Experimental 2D images formed by the magnifying lens in a collinear configuration.a, The collinear experimental setup: The pump beam at λ1 = 800 nm is incident on the plano-concave lens normally, reflected by a dichroic mirror (900 nm long pass). The probe beam at λ2 = 1300 nm modulated by a “grating” is transformed and forms an “object” in the front of the lens by a 4f system. The focal lengths of “L1” and “L2” are 4 cm and 6 cm, respectively. The zero order diffraction beam of the grating is blocked because this beam can’t fulfill phase matching. The focal length of the plano-concave lens used in this setup is −9.8 mm and its edge thickness is 1.98 mm. The “image” formed by the 4 WM beam at λ3 = 578 nm is recorded by a home build microscopy, made of a 40× objective lens, a 600 nm short pass filter, a lens with focal length 15 cm and a high sensitive CCD camera. b-e, Images of the gratings in a collinear experimental setup. b, Object image with horizontal lines. c, Object image with vertical lines. d, Magnified image of the object with horizontal lines. e, magnified image of the object with vertical lines. The scale bar is 10 μm.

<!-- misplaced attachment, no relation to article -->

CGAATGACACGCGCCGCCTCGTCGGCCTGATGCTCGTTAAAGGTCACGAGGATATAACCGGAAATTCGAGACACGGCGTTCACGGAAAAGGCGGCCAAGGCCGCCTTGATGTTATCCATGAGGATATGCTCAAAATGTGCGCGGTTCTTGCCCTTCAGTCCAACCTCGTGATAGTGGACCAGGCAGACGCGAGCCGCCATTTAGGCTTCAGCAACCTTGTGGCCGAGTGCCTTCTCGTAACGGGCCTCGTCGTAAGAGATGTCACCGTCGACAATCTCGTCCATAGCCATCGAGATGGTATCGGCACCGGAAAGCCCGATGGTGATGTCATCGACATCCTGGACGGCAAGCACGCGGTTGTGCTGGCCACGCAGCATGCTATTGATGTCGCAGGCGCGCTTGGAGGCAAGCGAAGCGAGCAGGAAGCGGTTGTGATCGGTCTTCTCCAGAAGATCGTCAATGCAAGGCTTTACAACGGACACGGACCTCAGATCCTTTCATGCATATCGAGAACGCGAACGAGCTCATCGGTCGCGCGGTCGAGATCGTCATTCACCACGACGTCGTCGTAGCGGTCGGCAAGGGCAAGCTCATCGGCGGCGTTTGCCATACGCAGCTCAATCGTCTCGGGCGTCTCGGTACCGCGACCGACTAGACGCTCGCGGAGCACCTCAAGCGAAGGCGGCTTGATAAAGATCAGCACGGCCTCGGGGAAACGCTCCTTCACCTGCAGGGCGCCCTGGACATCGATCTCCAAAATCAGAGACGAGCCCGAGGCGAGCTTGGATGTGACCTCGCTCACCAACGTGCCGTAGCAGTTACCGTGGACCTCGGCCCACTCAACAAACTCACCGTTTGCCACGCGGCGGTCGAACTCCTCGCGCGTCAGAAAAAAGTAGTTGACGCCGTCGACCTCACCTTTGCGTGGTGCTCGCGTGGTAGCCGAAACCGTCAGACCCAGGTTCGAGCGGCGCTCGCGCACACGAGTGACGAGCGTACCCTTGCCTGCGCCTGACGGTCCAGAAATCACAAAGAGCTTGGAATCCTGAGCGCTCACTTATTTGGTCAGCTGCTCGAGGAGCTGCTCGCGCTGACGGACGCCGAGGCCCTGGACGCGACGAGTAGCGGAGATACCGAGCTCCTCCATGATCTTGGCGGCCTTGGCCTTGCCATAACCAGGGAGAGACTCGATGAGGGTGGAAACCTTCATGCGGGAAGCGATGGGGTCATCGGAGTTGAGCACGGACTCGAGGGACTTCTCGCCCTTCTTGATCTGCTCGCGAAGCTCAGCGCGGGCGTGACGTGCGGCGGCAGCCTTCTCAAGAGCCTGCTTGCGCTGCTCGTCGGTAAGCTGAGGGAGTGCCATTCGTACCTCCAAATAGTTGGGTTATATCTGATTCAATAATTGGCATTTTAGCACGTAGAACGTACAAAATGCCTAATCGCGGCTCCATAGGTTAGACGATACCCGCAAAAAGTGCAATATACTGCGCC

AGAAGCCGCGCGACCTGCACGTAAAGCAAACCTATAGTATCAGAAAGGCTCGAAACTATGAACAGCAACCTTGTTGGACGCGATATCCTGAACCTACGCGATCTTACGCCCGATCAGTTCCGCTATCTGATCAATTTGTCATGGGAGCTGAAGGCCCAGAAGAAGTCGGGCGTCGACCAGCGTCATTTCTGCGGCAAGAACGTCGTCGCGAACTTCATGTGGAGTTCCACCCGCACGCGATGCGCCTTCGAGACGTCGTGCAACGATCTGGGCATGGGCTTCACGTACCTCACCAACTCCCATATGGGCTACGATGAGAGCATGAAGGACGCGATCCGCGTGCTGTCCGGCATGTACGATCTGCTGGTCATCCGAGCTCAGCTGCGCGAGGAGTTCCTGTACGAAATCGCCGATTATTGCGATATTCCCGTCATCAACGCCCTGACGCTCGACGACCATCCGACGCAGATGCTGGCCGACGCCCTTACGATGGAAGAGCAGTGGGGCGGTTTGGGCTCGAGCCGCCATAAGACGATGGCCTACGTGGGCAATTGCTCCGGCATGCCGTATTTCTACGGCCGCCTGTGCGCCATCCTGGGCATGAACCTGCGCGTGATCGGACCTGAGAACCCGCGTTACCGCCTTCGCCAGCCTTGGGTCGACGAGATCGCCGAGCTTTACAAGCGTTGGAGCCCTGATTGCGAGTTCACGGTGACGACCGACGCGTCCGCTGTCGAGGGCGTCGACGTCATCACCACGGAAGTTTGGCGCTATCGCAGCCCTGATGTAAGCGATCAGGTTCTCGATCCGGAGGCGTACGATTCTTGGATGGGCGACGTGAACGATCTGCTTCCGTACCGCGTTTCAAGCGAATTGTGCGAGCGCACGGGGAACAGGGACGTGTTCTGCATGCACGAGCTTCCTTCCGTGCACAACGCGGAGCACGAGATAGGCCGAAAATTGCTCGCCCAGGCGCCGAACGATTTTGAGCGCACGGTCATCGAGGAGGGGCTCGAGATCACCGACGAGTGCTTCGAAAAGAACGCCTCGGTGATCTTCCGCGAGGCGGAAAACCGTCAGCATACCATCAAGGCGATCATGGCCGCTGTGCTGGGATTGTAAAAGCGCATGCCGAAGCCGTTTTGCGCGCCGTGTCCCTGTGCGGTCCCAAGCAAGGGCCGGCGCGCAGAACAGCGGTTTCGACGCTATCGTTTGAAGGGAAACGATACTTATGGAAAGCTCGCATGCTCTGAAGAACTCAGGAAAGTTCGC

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Related In: Results  -  Collection

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f4: Experimental 2D images formed by the magnifying lens in a collinear configuration.a, The collinear experimental setup: The pump beam at λ1 = 800 nm is incident on the plano-concave lens normally, reflected by a dichroic mirror (900 nm long pass). The probe beam at λ2 = 1300 nm modulated by a “grating” is transformed and forms an “object” in the front of the lens by a 4f system. The focal lengths of “L1” and “L2” are 4 cm and 6 cm, respectively. The zero order diffraction beam of the grating is blocked because this beam can’t fulfill phase matching. The focal length of the plano-concave lens used in this setup is −9.8 mm and its edge thickness is 1.98 mm. The “image” formed by the 4 WM beam at λ3 = 578 nm is recorded by a home build microscopy, made of a 40× objective lens, a 600 nm short pass filter, a lens with focal length 15 cm and a high sensitive CCD camera. b-e, Images of the gratings in a collinear experimental setup. b, Object image with horizontal lines. c, Object image with vertical lines. d, Magnified image of the object with horizontal lines. e, magnified image of the object with vertical lines. The scale bar is 10 μm.